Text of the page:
Was the worship stiff-upper-lip, happy clappy, or what?
Neither. I expected a more conservatively traditional service, but got standard contemporary Roman Catholic worship. There was no incense, minimal procession, very little bobbing and crossing, not one lady wearing a chapel veil. They did use bells at the consecration, though.
Exactly how long was the sermon?
On a scale of 1-10, how good was the preacher?
7 Father Mahaney was clear and well organized and got the job done.
In a nutshell, what was the sermon about?
Father preached on the Gospel of the risen Lord appearing to the disciples and to the doubting Thomas. He then continued on to the passage: "Whose sins you forgive are forgiven them, and whose sins you retain are retained." This was fairly easily connected to the passing of Pope John Paul II the previous afternoon, his impressive papacy, and the doctrine of apostolic succession.
Which part of the service was like being in heaven?
Perhaps due to the death of the Pope, there was a very tender and welcoming atmosphere in the place.
And which part was like being in... er... the other place?
The music and worship were perfunctory and unengaging. That usual culprit, the throw-away missalette, wasn't much improved on by the hymnal, which contained only the melody lines. Neither Hyfrydol, the opening hymn, nor the closing hymn (which I can't remember) was deemed worthy of singing all the verses. The mass parts were not listed, and the psalm response was just enough different from that in the missalette to confuse thoroughly an amateur singer trying to follow along.
What happened when you hung around after the service looking lost?
Well, no one said a word to me, except a woman asking when the next mass started. There were a large number queued up to get into a confessional prior to the 12.30 mass.
How would you describe the after-service coffee?
Following the crowd out, I made an interesting discovery by following some signs that read "this way" with arrows. There was not just a coffee hour, but a full lunch served in the basement. The bulletin noted that this was today only, as a Polish tradition. I was served ham, deviled eggs, salads and pastries, as well as coffee. On the tables were some butter lambs butter molded in the shape of a lamb, an old European Easter tradition. I hadn't seen butter lambs in years. Still no one spoke to me. The basement was full of pictures illustrating the restoration of the church and the background of Opus Dei. I dropped a few dollars into a contribution basket and left.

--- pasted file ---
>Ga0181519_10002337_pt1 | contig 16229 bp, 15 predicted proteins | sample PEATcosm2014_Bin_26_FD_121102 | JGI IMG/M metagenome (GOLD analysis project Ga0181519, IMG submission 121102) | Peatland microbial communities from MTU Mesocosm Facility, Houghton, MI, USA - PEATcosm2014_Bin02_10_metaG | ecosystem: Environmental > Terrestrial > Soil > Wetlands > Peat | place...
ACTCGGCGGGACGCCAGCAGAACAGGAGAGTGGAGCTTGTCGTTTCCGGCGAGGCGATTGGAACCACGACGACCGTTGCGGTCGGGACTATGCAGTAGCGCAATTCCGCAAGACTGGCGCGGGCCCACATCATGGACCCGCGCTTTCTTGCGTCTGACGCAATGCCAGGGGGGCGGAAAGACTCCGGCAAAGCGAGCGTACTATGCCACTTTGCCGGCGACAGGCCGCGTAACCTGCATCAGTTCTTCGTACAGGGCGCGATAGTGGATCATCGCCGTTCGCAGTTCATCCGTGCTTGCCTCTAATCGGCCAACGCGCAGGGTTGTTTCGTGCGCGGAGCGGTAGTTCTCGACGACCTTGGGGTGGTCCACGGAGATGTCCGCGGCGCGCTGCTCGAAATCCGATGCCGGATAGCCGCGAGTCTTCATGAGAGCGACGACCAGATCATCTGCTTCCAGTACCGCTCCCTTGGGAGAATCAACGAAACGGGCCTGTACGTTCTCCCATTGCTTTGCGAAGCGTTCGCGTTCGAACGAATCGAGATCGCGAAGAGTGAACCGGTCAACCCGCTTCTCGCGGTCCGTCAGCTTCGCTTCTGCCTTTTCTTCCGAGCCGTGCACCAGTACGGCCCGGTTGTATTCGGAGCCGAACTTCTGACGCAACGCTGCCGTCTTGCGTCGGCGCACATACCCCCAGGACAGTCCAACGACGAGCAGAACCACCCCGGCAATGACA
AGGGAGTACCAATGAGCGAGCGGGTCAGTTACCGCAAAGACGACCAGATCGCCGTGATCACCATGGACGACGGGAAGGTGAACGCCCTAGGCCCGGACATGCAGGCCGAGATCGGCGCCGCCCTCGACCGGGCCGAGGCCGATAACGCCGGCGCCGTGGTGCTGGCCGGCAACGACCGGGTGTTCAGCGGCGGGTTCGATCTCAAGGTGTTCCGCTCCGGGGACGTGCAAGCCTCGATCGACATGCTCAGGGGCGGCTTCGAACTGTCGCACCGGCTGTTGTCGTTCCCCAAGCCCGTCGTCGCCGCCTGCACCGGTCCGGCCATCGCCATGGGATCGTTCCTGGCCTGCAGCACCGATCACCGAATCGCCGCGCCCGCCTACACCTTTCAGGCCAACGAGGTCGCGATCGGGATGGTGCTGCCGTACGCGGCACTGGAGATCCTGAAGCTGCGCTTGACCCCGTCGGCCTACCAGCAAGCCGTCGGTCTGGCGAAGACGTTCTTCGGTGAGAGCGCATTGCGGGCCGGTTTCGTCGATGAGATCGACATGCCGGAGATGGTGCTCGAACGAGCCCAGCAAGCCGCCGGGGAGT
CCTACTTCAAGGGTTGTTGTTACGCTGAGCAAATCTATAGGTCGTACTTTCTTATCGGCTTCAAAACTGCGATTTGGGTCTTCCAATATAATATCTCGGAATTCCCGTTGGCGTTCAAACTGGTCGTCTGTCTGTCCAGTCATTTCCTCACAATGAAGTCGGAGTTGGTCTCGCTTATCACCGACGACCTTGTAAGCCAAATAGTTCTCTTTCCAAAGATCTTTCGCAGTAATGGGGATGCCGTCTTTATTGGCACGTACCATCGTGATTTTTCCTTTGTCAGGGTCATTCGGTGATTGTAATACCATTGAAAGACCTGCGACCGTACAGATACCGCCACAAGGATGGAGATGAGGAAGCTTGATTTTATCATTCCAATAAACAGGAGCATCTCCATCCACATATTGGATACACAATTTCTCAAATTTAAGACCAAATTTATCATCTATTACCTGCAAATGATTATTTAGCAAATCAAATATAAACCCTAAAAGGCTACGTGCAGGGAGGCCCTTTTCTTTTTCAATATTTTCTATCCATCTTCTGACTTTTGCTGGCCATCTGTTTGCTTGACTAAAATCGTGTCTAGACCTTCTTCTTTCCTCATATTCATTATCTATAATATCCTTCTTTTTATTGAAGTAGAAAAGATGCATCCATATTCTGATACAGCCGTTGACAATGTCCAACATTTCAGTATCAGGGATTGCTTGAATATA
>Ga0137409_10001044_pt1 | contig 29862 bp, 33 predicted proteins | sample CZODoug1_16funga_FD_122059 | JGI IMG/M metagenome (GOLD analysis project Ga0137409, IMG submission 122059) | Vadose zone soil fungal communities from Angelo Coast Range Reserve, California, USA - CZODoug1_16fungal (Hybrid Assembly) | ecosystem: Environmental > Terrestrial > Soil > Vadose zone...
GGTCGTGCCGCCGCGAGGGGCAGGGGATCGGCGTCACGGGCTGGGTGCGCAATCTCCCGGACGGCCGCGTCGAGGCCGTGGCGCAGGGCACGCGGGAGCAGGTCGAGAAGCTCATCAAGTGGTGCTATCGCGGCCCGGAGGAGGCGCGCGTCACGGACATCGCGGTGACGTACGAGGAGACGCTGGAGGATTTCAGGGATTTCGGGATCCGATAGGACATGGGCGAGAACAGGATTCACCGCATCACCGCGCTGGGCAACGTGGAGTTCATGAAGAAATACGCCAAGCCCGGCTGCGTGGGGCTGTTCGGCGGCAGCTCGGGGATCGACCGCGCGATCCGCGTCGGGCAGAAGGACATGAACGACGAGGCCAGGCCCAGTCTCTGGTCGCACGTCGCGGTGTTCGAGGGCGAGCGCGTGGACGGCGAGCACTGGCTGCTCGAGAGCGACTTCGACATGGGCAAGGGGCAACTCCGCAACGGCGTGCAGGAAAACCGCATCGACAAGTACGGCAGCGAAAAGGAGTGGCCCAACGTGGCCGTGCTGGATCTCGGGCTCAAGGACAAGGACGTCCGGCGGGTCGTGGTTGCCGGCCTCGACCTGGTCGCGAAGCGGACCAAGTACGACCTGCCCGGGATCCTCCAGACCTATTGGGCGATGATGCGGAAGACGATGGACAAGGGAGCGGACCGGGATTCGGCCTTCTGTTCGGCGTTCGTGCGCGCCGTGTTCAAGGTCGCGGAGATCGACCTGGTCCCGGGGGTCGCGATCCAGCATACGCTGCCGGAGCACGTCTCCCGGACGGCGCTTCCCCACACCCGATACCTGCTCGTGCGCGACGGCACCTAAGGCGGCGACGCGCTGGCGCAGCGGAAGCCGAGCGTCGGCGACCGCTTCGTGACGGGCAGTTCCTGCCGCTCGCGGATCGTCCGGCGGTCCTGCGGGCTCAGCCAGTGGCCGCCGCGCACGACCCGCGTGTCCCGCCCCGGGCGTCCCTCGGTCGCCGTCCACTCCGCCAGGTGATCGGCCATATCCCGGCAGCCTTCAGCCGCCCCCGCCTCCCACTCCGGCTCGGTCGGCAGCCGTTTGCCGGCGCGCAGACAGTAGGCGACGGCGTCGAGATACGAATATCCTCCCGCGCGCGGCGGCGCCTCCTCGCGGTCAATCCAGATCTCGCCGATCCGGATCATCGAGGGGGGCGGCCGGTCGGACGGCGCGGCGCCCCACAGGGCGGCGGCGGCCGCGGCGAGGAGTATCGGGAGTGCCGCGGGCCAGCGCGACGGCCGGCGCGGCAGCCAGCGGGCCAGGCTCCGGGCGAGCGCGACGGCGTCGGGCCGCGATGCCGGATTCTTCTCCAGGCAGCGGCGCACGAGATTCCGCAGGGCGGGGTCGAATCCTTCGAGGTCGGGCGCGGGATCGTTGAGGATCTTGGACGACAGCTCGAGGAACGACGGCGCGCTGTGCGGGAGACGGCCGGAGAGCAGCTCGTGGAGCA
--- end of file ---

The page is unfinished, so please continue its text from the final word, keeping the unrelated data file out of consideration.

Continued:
How would you feel about making this church your regular (where 10 = ecstatic, 0 = terminal)?
5 It was less scary that I expected given its conservative viewpoint. But I'm neither Polish nor conservative, and I prefer a different style of worship. For someone in the neighborhood, especially with a child in the school, it would be more attractive.
Did the service make you feel glad to be a Christian?
Sure. No mention of The DaVinci Code, no warnings about going to confession before receiving the sacrament, no flagella or hair shirts visible. I felt welcome even if no one said as much.
What one thing will you remember about all this in seven days' time?
The butter lambs, and the fabulous job they did restoring all that terra cotta and polychromed plaster.